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Law Educator, Esq.
Law Educator, Esq., Lawyer
Category: Family Law
Satisfied Customers: 111681
Experience:  Experienced attorney: Family law, Estate Law, SS Law etc.
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I'm trying to decide if using a vocational assessor on my 53

Customer Question

I'm trying to decide if using a vocational assessor on my 53 yr old retired husband is worth it? 23 marriage, Calif. based. He is retired federal law enforcement DHS agent/Border Patrol agent.His only income is our community retirement asset. I am state employee, no skills other than clerical. 54 yrs, and currently struggling as I remain in the community home. he is cohabitating with an executive level earning partner, my bare household expenses not including food & gas are double his. I have been told that if I claim my half of retirement, I would end up paying him support. Yes, my income would be much higher based on the asset. However, he voluntarily retired at 48 yrs, is very healthy, and mutli-talented by his own admission, which is true. He currently does odd side jobs, is a welder, mechanic, and all around handyman.
Would a judge/commissioner assess unearned income in this case? Our plan was for me to retire at 55 (in 8 months) and now that he is collecting our community asset, I am only receiving $600 of the gross $6600 he is receiving monthly. I gross $4307, plus 600.
Should I pay for an evaluator? I don't want to spend the money if a judge will most say, "sorry, he retired, and is too old."
What should I do?
Submitted: 1 year ago.
Category: Family Law
Expert:  Law Educator, Esq. replied 1 year ago.
Thank you for your question. I look forward to working with you to provide you the information you are seeking for educational purposes only.
I am sorry to say that a vocational assessor is just you throwing good money after bad. If he has legitimately retired, the court does not have to force him to return to work.
As part of the divorce the court will issue a Qualified Domestic Relations Order (QDRO) for you to collect your share of his pension.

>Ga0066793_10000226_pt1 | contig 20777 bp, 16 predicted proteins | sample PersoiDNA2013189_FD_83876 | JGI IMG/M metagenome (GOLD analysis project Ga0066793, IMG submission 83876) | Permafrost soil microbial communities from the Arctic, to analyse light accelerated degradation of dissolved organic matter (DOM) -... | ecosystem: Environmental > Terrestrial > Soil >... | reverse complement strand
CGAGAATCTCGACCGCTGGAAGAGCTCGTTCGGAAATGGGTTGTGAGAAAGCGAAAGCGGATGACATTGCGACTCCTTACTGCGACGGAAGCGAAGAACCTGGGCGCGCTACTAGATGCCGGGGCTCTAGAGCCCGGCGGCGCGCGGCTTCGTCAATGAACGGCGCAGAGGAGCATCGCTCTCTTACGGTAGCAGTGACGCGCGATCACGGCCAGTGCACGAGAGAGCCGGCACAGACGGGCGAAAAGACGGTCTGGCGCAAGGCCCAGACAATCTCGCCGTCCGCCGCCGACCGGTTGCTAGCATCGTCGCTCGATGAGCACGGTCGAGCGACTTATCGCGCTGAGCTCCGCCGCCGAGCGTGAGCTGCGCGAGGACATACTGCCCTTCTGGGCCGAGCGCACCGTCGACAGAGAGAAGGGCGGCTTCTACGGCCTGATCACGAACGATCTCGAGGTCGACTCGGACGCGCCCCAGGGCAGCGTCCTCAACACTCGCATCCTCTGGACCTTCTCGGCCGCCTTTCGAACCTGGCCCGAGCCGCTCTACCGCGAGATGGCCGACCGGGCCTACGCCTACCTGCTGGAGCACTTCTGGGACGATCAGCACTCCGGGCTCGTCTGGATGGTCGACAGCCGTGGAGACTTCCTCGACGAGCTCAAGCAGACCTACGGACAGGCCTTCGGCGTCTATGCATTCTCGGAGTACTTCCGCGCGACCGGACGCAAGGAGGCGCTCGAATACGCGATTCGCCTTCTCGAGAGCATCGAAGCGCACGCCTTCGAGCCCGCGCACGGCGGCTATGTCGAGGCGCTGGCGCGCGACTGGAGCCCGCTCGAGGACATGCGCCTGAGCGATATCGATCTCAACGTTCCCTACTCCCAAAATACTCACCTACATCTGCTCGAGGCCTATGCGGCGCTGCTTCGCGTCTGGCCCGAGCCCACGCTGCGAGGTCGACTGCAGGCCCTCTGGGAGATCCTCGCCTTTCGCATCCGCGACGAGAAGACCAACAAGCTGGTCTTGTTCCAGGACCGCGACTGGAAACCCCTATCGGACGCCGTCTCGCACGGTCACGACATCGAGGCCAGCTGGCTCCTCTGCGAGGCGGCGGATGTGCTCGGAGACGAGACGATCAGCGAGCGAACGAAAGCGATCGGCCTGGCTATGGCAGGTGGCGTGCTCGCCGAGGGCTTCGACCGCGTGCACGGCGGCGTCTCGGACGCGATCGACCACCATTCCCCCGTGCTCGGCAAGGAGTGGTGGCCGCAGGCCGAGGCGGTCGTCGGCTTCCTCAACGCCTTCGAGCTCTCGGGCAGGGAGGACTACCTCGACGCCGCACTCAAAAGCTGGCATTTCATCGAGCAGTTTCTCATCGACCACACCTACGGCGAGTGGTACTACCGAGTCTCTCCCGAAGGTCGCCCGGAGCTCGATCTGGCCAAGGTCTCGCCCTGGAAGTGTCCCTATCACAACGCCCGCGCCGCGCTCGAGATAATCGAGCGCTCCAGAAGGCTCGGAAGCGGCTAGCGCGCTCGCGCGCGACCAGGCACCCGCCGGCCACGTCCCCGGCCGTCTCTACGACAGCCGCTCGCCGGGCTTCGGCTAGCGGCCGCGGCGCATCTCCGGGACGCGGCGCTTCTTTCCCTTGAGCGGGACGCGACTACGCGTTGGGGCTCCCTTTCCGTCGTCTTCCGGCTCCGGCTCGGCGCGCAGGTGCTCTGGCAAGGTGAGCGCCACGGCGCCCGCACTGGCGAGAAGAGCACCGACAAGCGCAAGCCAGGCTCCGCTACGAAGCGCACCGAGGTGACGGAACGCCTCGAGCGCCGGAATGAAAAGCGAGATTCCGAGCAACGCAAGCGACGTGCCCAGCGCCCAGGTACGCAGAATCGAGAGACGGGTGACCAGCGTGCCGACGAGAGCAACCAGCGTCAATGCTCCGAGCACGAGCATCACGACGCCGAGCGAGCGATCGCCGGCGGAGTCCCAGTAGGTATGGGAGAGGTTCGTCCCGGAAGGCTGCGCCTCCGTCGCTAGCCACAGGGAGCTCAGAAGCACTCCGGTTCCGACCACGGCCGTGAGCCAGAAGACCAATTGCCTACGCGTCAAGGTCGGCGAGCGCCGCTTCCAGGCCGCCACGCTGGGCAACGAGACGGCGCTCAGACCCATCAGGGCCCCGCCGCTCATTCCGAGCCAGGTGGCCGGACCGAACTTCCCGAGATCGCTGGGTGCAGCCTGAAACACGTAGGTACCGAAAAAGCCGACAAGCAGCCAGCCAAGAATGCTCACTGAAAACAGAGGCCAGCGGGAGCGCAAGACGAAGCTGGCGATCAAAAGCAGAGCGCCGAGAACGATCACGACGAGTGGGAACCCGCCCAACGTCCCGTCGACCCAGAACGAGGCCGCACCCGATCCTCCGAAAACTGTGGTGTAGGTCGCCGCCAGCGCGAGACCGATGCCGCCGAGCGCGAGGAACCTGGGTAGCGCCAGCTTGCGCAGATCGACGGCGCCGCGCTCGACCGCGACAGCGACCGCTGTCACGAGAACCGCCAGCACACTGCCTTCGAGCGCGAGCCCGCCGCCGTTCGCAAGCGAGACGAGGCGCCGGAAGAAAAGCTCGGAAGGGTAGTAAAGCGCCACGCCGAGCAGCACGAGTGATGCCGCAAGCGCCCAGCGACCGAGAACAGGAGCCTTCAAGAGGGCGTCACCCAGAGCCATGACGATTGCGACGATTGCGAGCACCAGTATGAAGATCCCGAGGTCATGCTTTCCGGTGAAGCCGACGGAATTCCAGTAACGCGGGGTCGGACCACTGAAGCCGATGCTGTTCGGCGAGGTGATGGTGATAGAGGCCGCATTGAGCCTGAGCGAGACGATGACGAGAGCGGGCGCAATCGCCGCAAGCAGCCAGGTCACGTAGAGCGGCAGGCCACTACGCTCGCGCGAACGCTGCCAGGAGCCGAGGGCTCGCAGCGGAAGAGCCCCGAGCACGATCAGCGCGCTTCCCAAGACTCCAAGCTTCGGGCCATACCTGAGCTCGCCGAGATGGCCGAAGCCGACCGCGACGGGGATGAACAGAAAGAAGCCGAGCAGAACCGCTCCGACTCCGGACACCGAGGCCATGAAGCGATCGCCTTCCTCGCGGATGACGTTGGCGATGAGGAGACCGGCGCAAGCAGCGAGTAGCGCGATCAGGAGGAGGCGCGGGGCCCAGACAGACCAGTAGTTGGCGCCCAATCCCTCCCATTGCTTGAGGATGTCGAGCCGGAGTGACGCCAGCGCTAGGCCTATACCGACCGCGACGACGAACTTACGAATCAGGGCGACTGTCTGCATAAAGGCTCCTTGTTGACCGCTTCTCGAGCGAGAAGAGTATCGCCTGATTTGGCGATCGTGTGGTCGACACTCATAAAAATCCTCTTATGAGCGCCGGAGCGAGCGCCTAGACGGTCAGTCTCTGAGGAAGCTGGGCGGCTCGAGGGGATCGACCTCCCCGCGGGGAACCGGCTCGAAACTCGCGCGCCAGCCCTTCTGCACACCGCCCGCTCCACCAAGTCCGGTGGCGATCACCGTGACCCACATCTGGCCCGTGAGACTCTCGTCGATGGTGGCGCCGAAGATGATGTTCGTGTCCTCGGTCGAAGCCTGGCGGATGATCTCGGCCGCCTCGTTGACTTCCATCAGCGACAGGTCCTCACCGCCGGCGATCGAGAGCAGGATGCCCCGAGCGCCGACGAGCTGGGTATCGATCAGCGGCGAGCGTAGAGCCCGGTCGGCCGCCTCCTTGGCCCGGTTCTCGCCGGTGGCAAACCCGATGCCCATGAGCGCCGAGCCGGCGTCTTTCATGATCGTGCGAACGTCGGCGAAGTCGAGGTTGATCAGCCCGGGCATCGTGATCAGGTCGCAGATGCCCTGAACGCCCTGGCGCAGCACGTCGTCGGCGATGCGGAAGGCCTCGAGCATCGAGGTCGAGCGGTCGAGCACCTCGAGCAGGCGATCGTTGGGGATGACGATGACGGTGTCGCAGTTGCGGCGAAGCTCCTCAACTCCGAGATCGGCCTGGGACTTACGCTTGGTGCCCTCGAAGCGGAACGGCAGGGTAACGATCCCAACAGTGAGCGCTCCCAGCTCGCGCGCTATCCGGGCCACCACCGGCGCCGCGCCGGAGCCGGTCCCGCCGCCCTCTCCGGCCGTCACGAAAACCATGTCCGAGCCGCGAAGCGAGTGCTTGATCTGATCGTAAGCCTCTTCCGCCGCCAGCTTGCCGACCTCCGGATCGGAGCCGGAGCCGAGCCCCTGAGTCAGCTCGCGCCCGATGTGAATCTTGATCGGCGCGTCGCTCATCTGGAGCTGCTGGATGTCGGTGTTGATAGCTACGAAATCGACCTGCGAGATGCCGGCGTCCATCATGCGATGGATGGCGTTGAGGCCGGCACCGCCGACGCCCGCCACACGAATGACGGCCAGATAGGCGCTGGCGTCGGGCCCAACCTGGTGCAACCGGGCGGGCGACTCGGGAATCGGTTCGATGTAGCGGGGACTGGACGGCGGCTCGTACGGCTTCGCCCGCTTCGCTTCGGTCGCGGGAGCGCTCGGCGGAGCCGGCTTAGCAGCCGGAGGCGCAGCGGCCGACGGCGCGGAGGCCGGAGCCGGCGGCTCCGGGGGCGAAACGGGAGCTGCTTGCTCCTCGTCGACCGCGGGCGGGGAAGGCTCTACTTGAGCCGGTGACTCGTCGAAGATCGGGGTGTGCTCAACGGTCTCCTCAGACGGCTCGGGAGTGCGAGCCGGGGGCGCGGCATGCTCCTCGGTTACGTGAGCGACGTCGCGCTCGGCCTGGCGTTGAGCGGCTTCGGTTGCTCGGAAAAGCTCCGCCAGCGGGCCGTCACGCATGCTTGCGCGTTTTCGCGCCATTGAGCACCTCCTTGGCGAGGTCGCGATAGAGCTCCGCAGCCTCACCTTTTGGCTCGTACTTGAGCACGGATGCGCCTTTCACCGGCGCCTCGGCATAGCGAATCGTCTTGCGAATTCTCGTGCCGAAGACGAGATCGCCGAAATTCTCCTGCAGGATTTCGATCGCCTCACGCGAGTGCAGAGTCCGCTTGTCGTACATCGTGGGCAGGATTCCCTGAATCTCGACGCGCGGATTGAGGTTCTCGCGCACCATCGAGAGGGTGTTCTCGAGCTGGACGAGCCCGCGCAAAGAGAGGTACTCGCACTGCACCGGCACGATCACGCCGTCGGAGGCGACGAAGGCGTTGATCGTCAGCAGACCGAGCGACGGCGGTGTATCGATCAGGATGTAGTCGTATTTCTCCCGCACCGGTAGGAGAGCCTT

It is not necessarily true that if you claim your share of his pension that you would owe him spousal support, because he is entitled to a share of any pension you earned and you are entitled to any share of any pension he earned and that is all.
Customer: replied 1 year ago.
This answer doesn't help me.
I know he can't be forced to go back to work, but based on his age/retirement status, does California impute wages to offset support I may have to pay due to the retirement income being split and placing me at a higher income level than him? An attorney has told me I would have to pay support based on the figures in my first question which are exact. I am aware he will receive half my retirement also, but I am not retired yet- I expect to return to court for an adjustment as I will earn half of my W2 income. My concern is right now. Your answer implies they will honor his retired status which says to me I shouldn't expect imputation of unearned income on him to offset my unknown support amount at this time. What do judges normally do in my specific situation considering the type of income, our ages, and his retired status? Hope my question is clearer. Thanks.
Expert:  Law Educator, Esq. replied 1 year ago.
Thank you for your reply.
What will not help you is the vocational assessment.
CA will impute wages where someone is intentionally unemployed (they quit work to intentionally avoid support). However, if he has retired from a job he was entitled to retire from and is collecting his retirement, then they will not impute any income in that situation.
The court is going to honor his retirement in most situations and the attorney you spoke with who told you that you could have to pay support was telling you the worst situation, but in most cases like you describe the court will not award him support either if he is able bodied and able to work.

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